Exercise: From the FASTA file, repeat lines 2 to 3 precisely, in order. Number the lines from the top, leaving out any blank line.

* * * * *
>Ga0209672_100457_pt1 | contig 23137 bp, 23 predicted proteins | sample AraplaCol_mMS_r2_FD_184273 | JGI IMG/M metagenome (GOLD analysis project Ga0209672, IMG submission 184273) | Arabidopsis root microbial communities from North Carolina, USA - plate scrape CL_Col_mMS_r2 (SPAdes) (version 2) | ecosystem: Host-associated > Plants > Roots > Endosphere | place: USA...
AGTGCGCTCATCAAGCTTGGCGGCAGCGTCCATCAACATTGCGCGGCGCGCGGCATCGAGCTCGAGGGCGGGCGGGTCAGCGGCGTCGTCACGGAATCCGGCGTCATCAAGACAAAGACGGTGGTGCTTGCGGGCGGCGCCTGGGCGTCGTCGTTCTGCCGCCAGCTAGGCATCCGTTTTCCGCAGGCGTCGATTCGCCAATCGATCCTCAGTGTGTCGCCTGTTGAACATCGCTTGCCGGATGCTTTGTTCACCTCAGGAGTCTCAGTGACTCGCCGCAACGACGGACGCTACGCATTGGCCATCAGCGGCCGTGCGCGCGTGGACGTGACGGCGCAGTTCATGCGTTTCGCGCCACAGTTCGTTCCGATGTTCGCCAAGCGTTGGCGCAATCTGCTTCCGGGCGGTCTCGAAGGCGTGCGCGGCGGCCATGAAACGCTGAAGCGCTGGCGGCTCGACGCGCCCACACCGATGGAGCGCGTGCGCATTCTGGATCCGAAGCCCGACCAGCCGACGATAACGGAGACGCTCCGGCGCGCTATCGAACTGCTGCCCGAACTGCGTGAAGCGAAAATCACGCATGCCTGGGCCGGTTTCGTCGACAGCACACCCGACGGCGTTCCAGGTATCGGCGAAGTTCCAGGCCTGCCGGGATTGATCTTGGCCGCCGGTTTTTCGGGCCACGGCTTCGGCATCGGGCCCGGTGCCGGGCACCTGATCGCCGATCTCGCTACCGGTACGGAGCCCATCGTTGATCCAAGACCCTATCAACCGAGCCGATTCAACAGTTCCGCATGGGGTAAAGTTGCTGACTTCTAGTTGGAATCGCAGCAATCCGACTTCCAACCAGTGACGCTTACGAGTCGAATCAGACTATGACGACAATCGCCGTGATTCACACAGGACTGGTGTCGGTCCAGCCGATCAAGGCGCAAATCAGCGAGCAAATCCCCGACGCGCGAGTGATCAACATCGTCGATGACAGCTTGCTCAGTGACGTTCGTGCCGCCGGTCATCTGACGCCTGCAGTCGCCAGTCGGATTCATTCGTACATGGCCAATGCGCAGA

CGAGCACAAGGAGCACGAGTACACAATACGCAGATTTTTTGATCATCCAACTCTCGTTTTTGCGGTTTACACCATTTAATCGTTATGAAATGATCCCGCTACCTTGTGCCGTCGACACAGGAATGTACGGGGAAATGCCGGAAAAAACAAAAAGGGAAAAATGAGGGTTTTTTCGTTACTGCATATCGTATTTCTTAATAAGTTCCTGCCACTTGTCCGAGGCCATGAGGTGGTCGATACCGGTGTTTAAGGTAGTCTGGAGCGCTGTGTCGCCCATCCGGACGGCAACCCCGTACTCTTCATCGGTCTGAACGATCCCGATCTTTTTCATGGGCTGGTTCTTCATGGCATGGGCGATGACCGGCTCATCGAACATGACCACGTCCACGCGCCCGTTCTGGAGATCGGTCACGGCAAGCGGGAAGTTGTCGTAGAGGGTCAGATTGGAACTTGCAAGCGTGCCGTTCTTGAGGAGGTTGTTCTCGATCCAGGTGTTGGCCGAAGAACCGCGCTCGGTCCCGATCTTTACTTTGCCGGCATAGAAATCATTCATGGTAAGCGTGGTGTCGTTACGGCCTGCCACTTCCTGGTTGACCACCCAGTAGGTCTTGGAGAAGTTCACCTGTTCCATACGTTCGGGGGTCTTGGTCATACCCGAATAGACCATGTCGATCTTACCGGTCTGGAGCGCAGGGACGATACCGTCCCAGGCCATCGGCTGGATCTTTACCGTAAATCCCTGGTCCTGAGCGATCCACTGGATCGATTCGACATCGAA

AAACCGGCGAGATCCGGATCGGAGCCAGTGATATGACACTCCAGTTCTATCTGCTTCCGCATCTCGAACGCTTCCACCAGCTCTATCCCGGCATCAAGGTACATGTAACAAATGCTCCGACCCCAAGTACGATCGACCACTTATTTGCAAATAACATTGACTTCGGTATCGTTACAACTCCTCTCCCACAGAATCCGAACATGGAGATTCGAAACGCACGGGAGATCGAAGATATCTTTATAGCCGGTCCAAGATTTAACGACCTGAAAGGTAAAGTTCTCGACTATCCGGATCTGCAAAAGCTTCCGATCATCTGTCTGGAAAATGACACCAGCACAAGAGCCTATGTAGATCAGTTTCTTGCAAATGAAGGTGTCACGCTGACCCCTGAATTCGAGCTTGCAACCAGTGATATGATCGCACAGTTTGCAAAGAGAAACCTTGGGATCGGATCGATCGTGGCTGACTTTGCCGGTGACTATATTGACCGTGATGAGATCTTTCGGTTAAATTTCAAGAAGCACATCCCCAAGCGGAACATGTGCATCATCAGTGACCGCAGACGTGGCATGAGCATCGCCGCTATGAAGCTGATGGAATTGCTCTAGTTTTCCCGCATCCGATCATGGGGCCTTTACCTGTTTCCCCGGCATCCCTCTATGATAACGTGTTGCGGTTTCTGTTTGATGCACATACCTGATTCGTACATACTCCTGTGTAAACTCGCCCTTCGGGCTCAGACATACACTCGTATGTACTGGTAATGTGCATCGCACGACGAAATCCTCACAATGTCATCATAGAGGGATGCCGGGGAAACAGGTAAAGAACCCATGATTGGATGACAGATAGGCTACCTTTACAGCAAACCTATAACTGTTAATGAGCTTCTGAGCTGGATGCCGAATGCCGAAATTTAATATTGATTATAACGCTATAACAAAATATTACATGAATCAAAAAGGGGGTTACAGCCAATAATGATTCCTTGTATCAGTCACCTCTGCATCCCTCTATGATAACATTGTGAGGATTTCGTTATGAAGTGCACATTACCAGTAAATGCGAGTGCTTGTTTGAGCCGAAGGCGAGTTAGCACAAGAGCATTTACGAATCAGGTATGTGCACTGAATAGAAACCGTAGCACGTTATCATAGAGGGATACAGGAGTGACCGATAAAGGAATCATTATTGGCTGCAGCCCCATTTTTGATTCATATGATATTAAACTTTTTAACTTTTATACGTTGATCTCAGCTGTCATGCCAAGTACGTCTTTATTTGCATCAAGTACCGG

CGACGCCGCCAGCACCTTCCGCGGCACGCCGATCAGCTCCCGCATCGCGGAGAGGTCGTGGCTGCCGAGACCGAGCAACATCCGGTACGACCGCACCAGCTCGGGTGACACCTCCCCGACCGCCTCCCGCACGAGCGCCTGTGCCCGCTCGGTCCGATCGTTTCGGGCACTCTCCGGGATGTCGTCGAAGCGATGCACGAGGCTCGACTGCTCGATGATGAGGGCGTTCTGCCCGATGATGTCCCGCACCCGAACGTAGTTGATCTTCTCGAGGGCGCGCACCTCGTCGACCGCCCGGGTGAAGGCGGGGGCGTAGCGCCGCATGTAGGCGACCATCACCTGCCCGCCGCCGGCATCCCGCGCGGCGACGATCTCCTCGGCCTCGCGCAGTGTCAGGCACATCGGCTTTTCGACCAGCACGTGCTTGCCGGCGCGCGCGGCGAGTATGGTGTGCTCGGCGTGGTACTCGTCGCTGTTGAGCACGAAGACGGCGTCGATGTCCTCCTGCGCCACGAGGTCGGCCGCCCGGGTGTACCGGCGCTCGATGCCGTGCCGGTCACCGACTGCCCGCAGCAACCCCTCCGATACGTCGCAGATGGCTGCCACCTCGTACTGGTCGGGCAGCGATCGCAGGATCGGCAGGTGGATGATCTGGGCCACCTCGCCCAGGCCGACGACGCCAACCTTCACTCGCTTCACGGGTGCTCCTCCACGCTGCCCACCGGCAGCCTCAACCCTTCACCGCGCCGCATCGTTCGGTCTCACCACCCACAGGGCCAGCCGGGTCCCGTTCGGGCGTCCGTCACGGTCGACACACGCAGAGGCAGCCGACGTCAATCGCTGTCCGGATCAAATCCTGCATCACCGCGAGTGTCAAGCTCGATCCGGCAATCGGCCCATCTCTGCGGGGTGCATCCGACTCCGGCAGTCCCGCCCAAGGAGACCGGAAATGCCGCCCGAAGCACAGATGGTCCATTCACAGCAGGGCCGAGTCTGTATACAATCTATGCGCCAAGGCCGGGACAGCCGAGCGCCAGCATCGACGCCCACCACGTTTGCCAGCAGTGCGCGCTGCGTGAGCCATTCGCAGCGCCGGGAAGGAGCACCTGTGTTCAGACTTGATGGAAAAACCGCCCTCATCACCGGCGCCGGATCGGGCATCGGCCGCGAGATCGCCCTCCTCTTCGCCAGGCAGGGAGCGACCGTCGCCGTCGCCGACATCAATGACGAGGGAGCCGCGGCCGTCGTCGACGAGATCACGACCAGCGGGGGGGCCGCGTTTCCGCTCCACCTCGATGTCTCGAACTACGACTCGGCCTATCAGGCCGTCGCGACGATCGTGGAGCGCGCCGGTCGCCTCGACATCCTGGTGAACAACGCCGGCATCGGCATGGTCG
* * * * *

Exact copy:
AGTGCGCTCATCAAGCTTGGCGGCAGCGTCCATCAACATTGCGCGGCGCGCGGCATCGAGCTCGAGGGCGGGCGGGTCAGCGGCGTCGTCACGGAATCCGGCGTCATCAAGACAAAGACGGTGGTGCTTGCGGGCGGCGCCTGGGCGTCGTCGTTCTGCCGCCAGCTAGGCATCCGTTTTCCGCAGGCGTCGATTCGCCAATCGATCCTCAGTGTGTCGCCTGTTGAACATCGCTTGCCGGATGCTTTGTTCACCTCAGGAGTCTCAGTGACTCGCCGCAACGACGGACGCTACGCATTGGCCATCAGCGGCCGTGCGCGCGTGGACGTGACGGCGCAGTTCATGCGTTTCGCGCCACAGTTCGTTCCGATGTTCGCCAAGCGTTGGCGCAATCTGCTTCCGGGCGGTCTCGAAGGCGTGCGCGGCGGCCATGAAACGCTGAAGCGCTGGCGGCTCGACGCGCCCACACCGATGGAGCGCGTGCGCATTCTGGATCCGAAGCCCGACCAGCCGACGATAACGGAGACGCTCCGGCGCGCTATCGAACTGCTGCCCGAACTGCGTGAAGCGAAAATCACGCATGCCTGGGCCGGTTTCGTCGACAGCACACCCGACGGCGTTCCAGGTATCGGCGAAGTTCCAGGCCTGCCGGGATTGATCTTGGCCGCCGGTTTTTCGGGCCACGGCTTCGGCATCGGGCCCGGTGCCGGGCACCTGATCGCCGATCTCGCTACCGGTACGGAGCCCATCGTTGATCCAAGACCCTATCAACCGAGCCGATTCAACAGTTCCGCATGGGGTAAAGTTGCTGACTTCTAGTTGGAATCGCAGCAATCCGACTTCCAACCAGTGACGCTTACGAGTCGAATCAGACTATGACGACAATCGCCGTGATTCACACAGGACTGGTGTCGGTCCAGCCGATCAAGGCGCAAATCAGCGAGCAAATCCCCGACGCGCGAGTGATCAACATCGTCGATGACAGCTTGCTCAGTGACGTTCGTGCCGCCGGTCATCTGACGCCTGCAGTCGCCAGTCGGATTCATTCGTACATGGCCAATGCGCAGA

CGAGCACAAGGAGCACGAGTACACAATACGCAGATTTTTTGATCATCCAACTCTCGTTTTTGCGGTTTACACCATTTAATCGTTATGAAATGATCCCGCTACCTTGTGCCGTCGACACAGGAATGTACGGGGAAATGCCGGAAAAAACAAAAAGGGAAAAATGAGGGTTTTTTCGTTACTGCATATCGTATTTCTTAATAAGTTCCTGCCACTTGTCCGAGGCCATGAGGTGGTCGATACCGGTGTTTAAGGTAGTCTGGAGCGCTGTGTCGCCCATCCGGACGGCAACCCCGTACTCTTCATCGGTCTGAACGATCCCGATCTTTTTCATGGGCTGGTTCTTCATGGCATGGGCGATGACCGGCTCATCGAACATGACCACGTCCACGCGCCCGTTCTGGAGATCGGTCACGGCAAGCGGGAAGTTGTCGTAGAGGGTCAGATTGGAACTTGCAAGCGTGCCGTTCTTGAGGAGGTTGTTCTCGATCCAGGTGTTGGCCGAAGAACCGCGCTCGGTCCCGATCTTTACTTTGCCGGCATAGAAATCATTCATGGTAAGCGTGGTGTCGTTACGGCCTGCCACTTCCTGGTTGACCACCCAGTAGGTCTTGGAGAAGTTCACCTGTTCCATACGTTCGGGGGTCTTGGTCATACCCGAATAGACCATGTCGATCTTACCGGTCTGGAGCGCAGGGACGATACCGTCCCAGGCCATCGGCTGGATCTTTACCGTAAATCCCTGGTCCTGAGCGATCCACTGGATCGATTCGACATCGAA